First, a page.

Rebecca, Thanks for your balanced, principled answer.

    • ANSWER:
      I think it plays a key part in destroying families, men and children.

      The divorce industry has become all about women. It isn’t about families or even the best interests of children.

      And false accusations are the bread and butter of lawyers while they are working for a female client.

      Edit: Sunshine you are wrong my divorce was no fault yet in court i was still some sort of horrendous scum bag. She got everything she wanted and I got a high legal bill.

      Like most women I suspect you make statements like the one you just made because you like the way the divorce system works.

  4. QUESTION:
    I just found this and wish I’d have known it a few years ago?
    Sex Only Reason for Cohabiting

    By Cheryl Wetzstein

    “I didn’t know how to be in a relationship and not have sex. That was how I kept men interested, how I kept them with me. It’s why they liked me. Or at least that’s what I thought.”

    This comment, from an unidentified 25-year-old woman, is both familiar and pathetic. She wants love, so she offers sex. He, not surprisingly, takes it but runs.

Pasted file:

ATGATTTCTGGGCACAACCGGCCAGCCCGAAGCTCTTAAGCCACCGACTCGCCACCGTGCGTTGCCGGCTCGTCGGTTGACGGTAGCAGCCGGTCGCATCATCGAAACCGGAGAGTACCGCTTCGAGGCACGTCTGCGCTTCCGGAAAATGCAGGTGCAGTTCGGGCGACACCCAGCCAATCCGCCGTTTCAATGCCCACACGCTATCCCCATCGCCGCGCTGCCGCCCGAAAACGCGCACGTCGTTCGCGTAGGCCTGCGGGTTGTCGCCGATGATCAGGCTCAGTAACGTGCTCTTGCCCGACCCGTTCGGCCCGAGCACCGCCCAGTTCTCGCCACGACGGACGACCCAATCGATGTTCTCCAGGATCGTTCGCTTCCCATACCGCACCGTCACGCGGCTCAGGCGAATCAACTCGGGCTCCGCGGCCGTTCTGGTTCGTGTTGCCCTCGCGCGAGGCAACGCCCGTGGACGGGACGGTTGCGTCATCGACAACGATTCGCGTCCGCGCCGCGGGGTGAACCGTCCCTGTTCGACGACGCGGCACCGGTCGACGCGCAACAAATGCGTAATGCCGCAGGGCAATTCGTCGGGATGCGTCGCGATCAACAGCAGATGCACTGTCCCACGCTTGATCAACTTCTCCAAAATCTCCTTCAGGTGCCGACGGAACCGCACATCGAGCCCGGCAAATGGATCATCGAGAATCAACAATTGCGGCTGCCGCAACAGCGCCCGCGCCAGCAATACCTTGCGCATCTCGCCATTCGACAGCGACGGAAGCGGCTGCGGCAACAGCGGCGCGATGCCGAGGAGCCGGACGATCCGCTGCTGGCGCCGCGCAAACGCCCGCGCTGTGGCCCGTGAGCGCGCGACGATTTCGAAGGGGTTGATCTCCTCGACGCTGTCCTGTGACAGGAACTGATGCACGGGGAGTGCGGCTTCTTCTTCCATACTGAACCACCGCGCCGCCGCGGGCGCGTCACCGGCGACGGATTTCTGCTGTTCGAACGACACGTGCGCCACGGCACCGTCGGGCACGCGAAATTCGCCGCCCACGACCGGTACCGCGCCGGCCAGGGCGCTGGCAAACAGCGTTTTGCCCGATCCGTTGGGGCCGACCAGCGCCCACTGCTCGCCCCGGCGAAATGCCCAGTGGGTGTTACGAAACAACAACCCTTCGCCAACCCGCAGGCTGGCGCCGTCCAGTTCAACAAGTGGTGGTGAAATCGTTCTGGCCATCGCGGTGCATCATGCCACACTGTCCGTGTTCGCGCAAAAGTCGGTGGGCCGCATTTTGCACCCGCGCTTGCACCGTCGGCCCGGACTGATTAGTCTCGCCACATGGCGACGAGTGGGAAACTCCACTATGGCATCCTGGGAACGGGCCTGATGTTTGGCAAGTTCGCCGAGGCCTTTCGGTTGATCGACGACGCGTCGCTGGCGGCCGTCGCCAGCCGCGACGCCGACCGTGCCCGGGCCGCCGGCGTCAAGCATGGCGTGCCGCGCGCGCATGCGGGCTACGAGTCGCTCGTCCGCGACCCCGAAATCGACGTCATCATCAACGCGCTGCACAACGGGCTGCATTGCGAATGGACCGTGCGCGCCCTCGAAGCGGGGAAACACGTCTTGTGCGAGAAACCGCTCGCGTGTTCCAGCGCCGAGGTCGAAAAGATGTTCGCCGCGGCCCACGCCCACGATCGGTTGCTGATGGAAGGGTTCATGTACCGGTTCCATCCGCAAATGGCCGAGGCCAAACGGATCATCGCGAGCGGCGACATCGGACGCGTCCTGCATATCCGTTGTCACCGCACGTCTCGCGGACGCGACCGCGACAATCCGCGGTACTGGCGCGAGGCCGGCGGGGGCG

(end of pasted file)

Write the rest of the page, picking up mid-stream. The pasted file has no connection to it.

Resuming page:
“While it’s possible that a couple having sex before marriage will one day make a lifelong commitment, it is statistically more likely they won’t,” say Dr. Joe S. McIlhaney Jr. and Dr. Freda McKissic Bush.

    “In fact, the likeliest outcome of premarital sex is simply more premarital sex,” they write in their book, “Hooked: New Science on How Casual Sex is Affecting Our Children,” which included the quote from the 25-year-old woman.

    Cohabiting is growing in America, and young women should not kid themselves. It’s all about the sex.

    If a woman doubts this, she should suggest to Mr. Might-Be-Right that she is willing to move in with him if there are separate bedrooms and no sexual activity until marriage. She should not be surprised if he says that if there’s no sex, there’s no reason to move in with her.

    In focus groups on cohabiting, women defend it as a way to study a potential mate and experience the relationship 24 hours a day. Cohabiting reveals personal habits — does he (ever) hang up his clothes? — moods, noises and smells, women say.

    But whether guys say so or not, cohabiting to them is primarily a bedroom test. If a woman gets a passing grade there, she moves on to the nuisance test. If she’s too moody, demanding, ditsy, picky, boring, weird or obnoxious, bags will be packed. After all, this is just a test drive. Good times, but see ya.

    Some may think I am a little too glib here, so let me quote Francis Fukuyama, who wrote “The Great Disruption, Human Nature and the Reconstitution of Social Order,” a 1999 book about the social upheavals of the 1960s and 1970s.